The Great Elusive “Get Back” Radio Search: Part VI
The California Context
No one knew where Steven Clean/Seagull Segal was these days. Joe Rogers wasn’t returning my e-mails. Sources were drying up. It was time to explore the history of alternative radio from the West Coast point of view.
Came up with the name of Ted Alvy, who was B. Mitchel Reed’s assistant, then soonafter his producer. Ted and I then carried on an intense 2-week e-mail tutorial of the early days of alternative FM radio at KPPC and KMET and his close association with the legendary BMR, who also worked at KPPC before moving over to KMET. Again all relatively off-topic to the present project, but Ted provided a rich context for the times and the people who were instrumental, who went where, who worked with who, all that.
But there was this comment from Ted when I asked from where he thought KPPC might have gotten the copy of the 1/69 acetate, assuming that it was that station that had sent their copy to WBCN:
– “i suspect it was from derek taylor.”
I asked Ted to elaborate. He did. Ted writes in a stream-of-conscience manner, so bear with him. The elipses and paragraph breaks are mine for some sense of clarity; punctuation is Ted’s:
– “bmr knew derek taylor from his daze at wmca nyc (february 1963 thru february 1965); … [BMR] help[ed] to start rock music on fm from the pasadena presbyterian church basement[*] (on december 31st 1967 he rang in the new year 1968 while people camped out for the new years rose parade outside the church)…
[* Pasadena Presbyterian Church = PPC]
“i met bmr at monterey pop and became his producer a week later (kfwb then kppc-fm then kmet-fm). derek taylor ran the june 16-18 1967 monterey international pop festival press office (two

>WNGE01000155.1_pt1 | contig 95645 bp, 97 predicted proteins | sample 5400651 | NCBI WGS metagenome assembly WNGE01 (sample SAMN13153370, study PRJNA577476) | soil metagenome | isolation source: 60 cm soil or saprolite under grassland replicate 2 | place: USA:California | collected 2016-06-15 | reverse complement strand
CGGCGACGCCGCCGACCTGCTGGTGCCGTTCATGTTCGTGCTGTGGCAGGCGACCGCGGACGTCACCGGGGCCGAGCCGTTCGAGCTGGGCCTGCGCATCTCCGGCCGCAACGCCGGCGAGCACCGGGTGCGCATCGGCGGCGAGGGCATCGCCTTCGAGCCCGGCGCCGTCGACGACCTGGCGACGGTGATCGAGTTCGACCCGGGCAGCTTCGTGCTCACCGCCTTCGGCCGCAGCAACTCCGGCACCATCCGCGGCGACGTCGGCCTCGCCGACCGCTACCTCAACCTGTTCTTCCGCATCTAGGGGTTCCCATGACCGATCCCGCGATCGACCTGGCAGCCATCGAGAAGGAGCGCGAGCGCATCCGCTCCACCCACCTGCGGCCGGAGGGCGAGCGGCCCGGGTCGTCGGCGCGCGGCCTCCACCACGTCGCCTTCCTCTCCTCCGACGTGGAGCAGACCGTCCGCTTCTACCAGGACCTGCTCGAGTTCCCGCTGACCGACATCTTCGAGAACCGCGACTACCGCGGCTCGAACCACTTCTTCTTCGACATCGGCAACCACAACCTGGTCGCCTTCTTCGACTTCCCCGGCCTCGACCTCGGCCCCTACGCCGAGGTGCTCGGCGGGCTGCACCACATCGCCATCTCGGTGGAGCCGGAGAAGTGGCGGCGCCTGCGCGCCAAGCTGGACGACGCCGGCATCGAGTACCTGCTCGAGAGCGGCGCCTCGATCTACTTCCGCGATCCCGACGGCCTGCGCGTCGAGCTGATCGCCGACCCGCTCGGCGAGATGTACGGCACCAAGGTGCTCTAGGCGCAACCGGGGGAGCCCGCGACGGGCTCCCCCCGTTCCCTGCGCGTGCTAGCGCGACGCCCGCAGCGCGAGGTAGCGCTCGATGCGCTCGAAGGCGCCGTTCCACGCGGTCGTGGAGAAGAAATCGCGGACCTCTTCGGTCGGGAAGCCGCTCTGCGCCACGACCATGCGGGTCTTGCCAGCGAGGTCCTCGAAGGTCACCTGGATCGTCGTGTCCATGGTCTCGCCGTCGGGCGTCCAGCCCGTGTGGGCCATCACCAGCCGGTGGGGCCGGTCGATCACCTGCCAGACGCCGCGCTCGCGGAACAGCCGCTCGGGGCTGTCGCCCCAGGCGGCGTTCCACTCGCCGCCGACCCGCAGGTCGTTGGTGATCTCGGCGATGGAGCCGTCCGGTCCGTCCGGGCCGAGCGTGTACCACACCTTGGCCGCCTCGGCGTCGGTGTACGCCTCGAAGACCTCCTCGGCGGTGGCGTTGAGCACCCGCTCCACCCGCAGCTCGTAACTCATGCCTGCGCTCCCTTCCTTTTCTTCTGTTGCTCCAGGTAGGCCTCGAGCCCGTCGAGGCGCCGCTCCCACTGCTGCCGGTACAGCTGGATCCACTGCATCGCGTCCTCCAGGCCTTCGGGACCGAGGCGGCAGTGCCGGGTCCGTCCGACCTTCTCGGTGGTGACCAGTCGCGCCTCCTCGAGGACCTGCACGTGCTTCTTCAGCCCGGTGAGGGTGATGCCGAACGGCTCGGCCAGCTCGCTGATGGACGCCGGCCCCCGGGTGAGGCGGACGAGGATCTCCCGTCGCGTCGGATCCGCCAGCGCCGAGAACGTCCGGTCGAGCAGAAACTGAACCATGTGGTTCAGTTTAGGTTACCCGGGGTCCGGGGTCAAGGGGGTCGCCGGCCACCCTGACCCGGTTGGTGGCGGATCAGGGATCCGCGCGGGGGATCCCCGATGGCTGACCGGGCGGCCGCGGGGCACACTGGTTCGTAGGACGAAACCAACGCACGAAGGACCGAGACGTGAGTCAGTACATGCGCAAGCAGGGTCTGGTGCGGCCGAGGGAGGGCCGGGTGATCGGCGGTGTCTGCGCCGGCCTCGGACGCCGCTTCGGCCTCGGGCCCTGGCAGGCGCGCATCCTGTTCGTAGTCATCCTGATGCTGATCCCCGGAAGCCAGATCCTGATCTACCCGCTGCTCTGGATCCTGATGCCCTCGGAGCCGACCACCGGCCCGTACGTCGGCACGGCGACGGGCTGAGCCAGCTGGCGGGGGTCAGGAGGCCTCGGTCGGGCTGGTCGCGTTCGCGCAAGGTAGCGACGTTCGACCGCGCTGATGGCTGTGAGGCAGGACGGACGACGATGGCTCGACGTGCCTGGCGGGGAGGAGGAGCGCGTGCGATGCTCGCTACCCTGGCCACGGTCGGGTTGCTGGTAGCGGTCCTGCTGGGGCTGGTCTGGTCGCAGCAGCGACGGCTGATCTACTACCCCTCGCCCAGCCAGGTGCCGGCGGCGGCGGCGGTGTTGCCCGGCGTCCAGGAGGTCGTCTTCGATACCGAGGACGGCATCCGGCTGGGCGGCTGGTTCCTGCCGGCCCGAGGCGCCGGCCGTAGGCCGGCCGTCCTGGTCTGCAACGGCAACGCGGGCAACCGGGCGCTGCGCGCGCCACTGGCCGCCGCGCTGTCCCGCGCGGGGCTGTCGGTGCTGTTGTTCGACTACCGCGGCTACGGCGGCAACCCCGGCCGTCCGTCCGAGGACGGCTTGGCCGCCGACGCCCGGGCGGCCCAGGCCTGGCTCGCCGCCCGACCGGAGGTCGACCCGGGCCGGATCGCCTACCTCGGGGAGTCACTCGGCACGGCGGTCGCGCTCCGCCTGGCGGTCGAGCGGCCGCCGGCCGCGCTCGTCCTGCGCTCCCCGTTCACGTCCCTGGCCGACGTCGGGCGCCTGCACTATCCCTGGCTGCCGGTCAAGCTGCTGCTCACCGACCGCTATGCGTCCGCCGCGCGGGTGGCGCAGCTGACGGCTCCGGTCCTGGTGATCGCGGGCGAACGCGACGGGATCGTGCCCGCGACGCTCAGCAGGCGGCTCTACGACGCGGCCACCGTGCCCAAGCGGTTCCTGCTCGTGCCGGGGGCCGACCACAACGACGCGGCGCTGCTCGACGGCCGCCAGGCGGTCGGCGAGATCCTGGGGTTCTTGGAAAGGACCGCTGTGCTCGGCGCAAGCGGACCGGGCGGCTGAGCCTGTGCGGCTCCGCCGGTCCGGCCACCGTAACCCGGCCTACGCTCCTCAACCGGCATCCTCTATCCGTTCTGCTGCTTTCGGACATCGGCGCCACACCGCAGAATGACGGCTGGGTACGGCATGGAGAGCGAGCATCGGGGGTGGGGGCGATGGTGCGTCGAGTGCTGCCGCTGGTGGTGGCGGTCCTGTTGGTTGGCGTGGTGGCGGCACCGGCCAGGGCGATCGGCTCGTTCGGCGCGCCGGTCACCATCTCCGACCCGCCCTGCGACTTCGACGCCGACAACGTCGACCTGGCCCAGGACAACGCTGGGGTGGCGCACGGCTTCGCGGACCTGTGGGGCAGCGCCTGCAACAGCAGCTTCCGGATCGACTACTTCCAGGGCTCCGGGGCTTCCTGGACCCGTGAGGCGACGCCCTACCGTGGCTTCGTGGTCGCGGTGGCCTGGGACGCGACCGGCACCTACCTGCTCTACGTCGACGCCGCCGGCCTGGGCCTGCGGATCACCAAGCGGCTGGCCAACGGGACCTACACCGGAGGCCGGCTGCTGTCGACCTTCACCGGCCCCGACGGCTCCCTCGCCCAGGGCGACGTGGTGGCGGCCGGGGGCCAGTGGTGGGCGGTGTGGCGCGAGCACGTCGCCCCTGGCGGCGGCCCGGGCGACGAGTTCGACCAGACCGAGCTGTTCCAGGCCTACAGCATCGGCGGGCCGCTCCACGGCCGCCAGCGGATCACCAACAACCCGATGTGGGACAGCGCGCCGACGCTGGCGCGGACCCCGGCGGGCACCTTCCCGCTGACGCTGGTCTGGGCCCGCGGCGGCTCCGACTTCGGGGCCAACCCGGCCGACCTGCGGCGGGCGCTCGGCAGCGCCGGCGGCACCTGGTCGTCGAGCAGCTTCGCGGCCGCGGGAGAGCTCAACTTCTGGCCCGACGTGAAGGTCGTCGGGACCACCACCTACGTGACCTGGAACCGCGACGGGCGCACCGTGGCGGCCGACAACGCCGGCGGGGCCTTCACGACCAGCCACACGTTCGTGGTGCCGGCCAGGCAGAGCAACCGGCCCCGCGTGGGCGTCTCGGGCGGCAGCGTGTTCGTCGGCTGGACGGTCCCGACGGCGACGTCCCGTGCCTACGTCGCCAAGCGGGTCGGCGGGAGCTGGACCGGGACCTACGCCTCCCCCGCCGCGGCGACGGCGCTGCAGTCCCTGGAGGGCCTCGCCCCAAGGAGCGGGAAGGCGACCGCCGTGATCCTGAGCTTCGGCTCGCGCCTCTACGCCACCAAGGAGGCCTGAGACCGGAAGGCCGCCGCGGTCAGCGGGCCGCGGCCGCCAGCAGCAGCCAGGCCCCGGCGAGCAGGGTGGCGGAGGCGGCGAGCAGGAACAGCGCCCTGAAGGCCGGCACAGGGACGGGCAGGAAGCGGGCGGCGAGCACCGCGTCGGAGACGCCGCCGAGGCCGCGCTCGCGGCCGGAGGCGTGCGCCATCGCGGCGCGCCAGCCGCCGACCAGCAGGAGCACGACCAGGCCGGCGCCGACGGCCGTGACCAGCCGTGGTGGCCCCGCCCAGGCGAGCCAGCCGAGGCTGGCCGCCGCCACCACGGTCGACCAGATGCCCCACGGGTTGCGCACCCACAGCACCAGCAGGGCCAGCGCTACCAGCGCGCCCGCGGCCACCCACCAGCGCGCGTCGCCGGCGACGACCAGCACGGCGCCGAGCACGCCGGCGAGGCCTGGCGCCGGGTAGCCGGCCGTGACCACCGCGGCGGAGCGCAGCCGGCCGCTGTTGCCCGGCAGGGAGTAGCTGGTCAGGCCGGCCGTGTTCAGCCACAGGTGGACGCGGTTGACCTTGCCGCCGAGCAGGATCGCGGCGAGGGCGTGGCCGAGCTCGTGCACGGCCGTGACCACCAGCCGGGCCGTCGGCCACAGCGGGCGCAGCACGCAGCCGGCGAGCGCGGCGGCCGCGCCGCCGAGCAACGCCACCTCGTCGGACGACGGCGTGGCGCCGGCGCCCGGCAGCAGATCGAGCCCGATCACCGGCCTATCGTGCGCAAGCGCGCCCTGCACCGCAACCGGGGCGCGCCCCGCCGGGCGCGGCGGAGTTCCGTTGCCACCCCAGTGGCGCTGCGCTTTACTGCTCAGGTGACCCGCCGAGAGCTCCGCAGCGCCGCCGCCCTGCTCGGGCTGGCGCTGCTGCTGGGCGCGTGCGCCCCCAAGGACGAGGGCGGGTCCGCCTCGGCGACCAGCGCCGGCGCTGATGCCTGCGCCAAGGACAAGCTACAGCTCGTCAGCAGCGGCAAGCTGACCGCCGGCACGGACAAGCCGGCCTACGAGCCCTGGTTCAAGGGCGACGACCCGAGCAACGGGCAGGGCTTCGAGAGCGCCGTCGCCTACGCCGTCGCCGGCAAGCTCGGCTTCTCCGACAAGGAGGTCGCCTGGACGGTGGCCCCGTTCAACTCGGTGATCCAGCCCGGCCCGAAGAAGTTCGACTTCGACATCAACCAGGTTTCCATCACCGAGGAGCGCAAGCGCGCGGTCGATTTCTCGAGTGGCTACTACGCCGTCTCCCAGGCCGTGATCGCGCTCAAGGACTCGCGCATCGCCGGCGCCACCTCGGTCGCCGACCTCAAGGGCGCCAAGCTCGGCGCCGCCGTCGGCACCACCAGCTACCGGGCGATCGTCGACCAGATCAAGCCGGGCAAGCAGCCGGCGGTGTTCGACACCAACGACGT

us us l.a. valley college radio deejays got press passes from him after he recognized my radio free oz button [a knowing reference to Firesign Theatre] … and he cut press passes in half for some publications like life magazine on the second day of pop fest due to too much crowding in press areas; we had tickets for all 5 concerts).
“bmr’s old lady and future wife worked with derek in that festival grounds office. derek brought bmr the promo copy of first procol harum lp at kfwb in 1967 with a surprise refreshment inside;
“i last talked to derek circa march 1968 when he visited kppc before his send off party, as he returned to england in april 1968 to head apple for the beatles after doing publicity for the likes of
the byrds, who were good friends with bmr, especially crosby and mcguinn).”
Ted also confirmed on bit of information suggested by all of the former BCN announcers:
– “at kppc, we did exchange stuff with wbcn folk; i believe they got us the studio version of don’t you do it that todd rundgren engineered for the band (issued in poor condition on band cohoots reissue), but sam [Kopper] might know for sure.”
And as for Steven’s return to California a few months after his 9/22/69 BCN broadcast:
– “steven clean returned to l.a. at kmet before the stones altamont fiasco. he then joined pd[*] les carter at kppc again april fool’s day 1970 (i returned to kppc in mid-may).”
[*pd = program director]
So, according to Ted’s amazingly detailed memories (once you get these guys going, the floodgates pour open), BMR and Derek Taylor had an association with each other that extended as far back as 1963. No smoking gun, no evidence even that BMR had ever aired the 1/69 acetate — indeed, Ted wrote that he “never saw get back (whether lp or tape)” — but an awfully tantalizing bit of information.
Ted _did_ recall that BMR had “received the beatles get back lp from one of his sources, but then he was warned (via telegram?) not to air it.” Ted was referring to an aircheck of BMR explaining to his listeners of this precise event on KMET. The aircheck exists on a web site and on a CD collection of radio airchecks.